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Darryl Flaherty, left, assistant professor of history, and Paul Solano,
associate professor of urban affairs and public policy, have been
selected to attend the Salzburg Global Seminar, which challenges present
and future leaders to solve global issues.
12:48 p.m., May 28, 2010----University of Delaware
professors Darryl Flaherty and Paul Solano are among the leading
thinkers around the globe who have been selected to participate in Salzburg Global Seminar programs this year.
The Salzburg Global Seminar is a non-governmental organization that
challenges present and future leaders to solve issues of global concern.
Attendees meet for intensive, week-long discussions of major
international issues at the Schloss Leopoldskron, a rococo palace in
Salzburg, Austria, that was the inspiration for a number of settings in
the film The Sound of Music.
More than 60 UD faculty have been selected to attend, and many have
been invited back to lead programs, since the Salzburg Global Seminar's
inception in 1947. In 2008, Stephen Salyer, Salzburg Seminar president
and CEO, and UD President Patrick Harker signed an agreement affirming and enhancing the long-term collaboration.
The University of Delaware has a long-time relationship with the
Salzburg Global Seminar, a general agreement with Salzburg, and more
than 60 faculty alumni -- this program is really important to us and
critical to the ongoing globalization of our campus, says Lesa
Griffiths, director of UD's Institute for Global Studies.
Flaherty, assistant professor of history
at UD, will participate in Colleges and Universities as Sites of
Global Citizenship, July 9-16. Flaherty specializes in Japanese social
and political history and teaches courses in East Asian and world
As we enter the second decade of the 21st century, the challenge
remains -- how to cultivate global perspectives among scholars trained
to think nationally, Flaherty notes. In terms of teaching, global
awareness can help students better understand their life choices --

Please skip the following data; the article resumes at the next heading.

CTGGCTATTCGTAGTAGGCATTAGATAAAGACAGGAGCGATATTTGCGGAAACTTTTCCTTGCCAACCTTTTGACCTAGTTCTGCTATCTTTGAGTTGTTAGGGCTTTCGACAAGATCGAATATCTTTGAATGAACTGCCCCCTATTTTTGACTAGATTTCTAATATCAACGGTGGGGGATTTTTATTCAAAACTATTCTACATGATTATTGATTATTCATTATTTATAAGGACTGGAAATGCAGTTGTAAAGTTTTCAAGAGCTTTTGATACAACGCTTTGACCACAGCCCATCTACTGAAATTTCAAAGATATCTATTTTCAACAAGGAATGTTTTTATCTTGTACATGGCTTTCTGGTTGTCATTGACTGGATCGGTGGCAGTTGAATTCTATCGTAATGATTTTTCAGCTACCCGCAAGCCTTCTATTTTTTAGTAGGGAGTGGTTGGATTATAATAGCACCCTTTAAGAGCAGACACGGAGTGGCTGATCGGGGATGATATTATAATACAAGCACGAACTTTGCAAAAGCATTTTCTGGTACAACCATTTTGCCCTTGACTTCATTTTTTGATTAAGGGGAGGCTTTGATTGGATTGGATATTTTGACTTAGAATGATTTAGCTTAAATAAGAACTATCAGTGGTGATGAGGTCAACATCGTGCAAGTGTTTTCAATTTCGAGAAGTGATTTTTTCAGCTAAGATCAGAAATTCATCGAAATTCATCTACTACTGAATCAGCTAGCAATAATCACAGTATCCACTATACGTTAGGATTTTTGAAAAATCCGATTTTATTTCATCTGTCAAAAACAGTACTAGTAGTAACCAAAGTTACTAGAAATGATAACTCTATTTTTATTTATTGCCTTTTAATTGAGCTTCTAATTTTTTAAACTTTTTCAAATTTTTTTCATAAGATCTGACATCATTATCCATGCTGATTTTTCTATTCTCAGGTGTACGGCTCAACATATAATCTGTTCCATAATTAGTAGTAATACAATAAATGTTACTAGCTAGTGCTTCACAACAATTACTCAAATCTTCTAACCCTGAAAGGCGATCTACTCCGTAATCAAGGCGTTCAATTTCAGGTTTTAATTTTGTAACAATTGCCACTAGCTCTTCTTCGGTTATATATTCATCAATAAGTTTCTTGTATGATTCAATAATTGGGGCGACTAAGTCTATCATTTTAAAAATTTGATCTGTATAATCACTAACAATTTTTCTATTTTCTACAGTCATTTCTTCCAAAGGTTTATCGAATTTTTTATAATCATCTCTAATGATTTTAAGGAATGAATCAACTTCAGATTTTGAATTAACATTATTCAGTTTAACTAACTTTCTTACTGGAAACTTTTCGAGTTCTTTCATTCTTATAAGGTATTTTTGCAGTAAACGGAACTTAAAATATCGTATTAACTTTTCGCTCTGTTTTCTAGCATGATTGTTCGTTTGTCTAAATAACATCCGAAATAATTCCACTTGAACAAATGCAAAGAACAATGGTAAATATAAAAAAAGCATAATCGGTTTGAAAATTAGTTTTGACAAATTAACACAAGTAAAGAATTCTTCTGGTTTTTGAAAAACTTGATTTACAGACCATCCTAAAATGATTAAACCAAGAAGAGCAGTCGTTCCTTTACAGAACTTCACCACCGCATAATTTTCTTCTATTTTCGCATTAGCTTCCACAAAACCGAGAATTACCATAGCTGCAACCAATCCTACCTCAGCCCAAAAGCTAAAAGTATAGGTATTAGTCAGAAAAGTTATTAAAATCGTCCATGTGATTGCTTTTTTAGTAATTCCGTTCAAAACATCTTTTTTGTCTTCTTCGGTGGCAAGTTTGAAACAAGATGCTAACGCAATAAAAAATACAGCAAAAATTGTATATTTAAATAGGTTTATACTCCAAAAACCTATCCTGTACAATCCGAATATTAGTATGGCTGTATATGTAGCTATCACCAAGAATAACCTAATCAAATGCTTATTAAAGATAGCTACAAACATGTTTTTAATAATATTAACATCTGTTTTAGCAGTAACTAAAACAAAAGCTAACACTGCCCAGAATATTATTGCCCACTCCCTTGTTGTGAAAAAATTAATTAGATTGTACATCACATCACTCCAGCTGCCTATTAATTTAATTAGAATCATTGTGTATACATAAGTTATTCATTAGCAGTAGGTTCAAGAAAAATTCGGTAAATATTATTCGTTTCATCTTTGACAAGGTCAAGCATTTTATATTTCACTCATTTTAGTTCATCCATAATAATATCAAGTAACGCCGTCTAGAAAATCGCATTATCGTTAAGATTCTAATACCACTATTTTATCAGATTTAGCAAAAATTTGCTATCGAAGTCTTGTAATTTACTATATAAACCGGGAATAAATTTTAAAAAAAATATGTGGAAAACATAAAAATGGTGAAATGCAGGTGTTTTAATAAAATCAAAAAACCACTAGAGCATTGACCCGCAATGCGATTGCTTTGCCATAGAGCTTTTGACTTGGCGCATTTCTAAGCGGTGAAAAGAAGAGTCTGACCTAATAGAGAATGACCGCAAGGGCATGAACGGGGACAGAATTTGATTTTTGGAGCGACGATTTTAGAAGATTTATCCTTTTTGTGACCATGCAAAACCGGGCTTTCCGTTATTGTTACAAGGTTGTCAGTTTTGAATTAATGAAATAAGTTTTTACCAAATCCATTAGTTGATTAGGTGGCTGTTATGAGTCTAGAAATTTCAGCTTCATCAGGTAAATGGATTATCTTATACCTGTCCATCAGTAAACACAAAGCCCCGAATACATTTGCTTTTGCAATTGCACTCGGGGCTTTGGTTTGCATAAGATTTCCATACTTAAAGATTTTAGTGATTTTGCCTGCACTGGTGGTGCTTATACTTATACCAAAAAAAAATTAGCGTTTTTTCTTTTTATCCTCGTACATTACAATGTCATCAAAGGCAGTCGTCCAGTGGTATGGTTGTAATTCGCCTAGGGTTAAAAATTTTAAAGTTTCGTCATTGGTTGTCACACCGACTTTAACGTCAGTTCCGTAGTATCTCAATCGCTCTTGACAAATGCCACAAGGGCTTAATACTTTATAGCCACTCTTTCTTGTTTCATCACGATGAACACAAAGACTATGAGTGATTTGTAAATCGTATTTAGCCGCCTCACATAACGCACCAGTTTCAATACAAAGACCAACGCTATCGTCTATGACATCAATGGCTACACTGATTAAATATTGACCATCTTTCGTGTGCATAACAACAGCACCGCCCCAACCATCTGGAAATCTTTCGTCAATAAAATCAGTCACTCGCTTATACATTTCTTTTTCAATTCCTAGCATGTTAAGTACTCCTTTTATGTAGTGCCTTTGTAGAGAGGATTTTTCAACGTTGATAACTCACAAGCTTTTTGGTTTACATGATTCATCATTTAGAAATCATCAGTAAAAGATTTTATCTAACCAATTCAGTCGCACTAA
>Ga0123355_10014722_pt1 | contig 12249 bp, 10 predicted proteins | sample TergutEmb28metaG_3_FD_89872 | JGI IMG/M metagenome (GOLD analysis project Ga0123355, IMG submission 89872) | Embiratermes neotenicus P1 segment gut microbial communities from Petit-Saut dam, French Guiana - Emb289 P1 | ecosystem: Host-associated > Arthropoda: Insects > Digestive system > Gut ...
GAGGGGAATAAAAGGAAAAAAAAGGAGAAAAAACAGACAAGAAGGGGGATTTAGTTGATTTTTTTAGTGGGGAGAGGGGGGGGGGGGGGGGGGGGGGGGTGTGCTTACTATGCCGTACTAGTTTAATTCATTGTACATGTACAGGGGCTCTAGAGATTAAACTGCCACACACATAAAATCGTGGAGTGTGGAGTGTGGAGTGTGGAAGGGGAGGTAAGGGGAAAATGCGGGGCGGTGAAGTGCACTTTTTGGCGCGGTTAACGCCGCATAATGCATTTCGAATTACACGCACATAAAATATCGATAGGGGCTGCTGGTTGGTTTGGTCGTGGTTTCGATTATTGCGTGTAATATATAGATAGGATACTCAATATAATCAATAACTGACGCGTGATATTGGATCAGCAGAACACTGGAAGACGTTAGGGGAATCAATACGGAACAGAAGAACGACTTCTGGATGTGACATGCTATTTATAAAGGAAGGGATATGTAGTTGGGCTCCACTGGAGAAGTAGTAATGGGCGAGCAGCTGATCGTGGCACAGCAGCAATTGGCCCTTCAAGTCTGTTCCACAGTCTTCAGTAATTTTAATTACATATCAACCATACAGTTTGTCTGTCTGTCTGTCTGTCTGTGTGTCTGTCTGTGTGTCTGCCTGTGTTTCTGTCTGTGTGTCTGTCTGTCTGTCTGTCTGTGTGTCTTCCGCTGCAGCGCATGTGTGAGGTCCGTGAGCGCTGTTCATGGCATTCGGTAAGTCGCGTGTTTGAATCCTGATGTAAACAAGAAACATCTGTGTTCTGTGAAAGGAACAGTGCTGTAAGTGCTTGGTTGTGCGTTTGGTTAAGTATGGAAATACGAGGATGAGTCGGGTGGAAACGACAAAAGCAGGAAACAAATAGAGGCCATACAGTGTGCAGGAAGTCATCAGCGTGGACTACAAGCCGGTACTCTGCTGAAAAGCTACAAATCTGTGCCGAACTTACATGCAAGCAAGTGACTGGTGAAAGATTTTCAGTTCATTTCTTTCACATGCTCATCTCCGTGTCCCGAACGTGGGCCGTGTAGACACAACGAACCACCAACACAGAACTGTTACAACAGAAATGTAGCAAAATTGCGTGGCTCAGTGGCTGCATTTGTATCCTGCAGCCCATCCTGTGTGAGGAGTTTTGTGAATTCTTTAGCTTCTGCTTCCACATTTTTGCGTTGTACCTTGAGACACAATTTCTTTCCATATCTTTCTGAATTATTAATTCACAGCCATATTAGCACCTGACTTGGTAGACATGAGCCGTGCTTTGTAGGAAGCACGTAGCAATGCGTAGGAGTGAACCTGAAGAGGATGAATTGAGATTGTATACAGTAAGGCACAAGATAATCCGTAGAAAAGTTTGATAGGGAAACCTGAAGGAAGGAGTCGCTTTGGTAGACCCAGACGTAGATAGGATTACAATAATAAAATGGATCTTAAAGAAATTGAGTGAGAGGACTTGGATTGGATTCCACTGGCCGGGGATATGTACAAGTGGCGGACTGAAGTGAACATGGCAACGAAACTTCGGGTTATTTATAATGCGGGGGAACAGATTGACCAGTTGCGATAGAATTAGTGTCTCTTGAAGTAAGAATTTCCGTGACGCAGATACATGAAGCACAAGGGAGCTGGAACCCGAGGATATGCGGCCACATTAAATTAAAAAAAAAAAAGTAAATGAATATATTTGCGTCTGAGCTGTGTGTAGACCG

including consumption and career choices -- in a global context.
Besides enriching his approach to East Asia in world history,
Flaherty says the Salzburg Global Seminar will yield other benefits,
ranging from helping him refine ideas for a graduate course in world
history now in development, to increasing understanding of how the
University fits into the world community as a global citizen.
Solano, associate professor of urban affairs and public policy,
will participate in Reforming Health Care: Maintaining Social
Solidarity and Quality in the Face of Economic, Health, and Social
Challenges, Nov. 7-12.
Move this whole section up, swapping places with the section above it.
Built in the 18th century, the Schloss Leopoldskron (Leopoldskron
Palace) in Salzburg, Austria, has been the home of the Salzburg Global
Seminar since 1947. The rococo palace and its grounds were the
inspiration for a number of settings in "The Sound of Music."
Since I am a health economist and public finance specialist, these
sessions should contribute an international perspective and be very
beneficial to both my teaching/curriculum and research roles within the
University, says Solano, who is director of the Health Services Policy
Research Group in the School of Urban Affairs and Public Policy. Solano
also is a participant in the Delaware Health Sciences Alliance,
a collaboration of UD, Christiana Care Health System, Nemours, and
Thomas Jefferson University, focused on the improvement of health and
health services for all Delawareans.
Solano says he hopes to learn more about how other governments have
chosen to provide access to health care, including financing mechanisms
they employ and how the economy has impacted service delivery, and how
health outcomes of countries are affected by their health care system.
Founded by three Harvard alumni and chartered in the United States,
the Salzburg Global Seminar convenes imaginative thinkers from different
cultures and institutions, organizes problem-solving initiatives,
supports leadership development, and engages opinion-makers through
active communication networks, all in partnership with leading
institutions from around the world and across different sectors of
UD has been a participant since 1977, when Arno Loessner, associate
professor emeritus of urban affairs and public policy, became the first
faculty member to attend the Salzburg Global Seminar.
Article by Tracey Bryant
Photo by Ambre Alexander
Originally published by UDaily.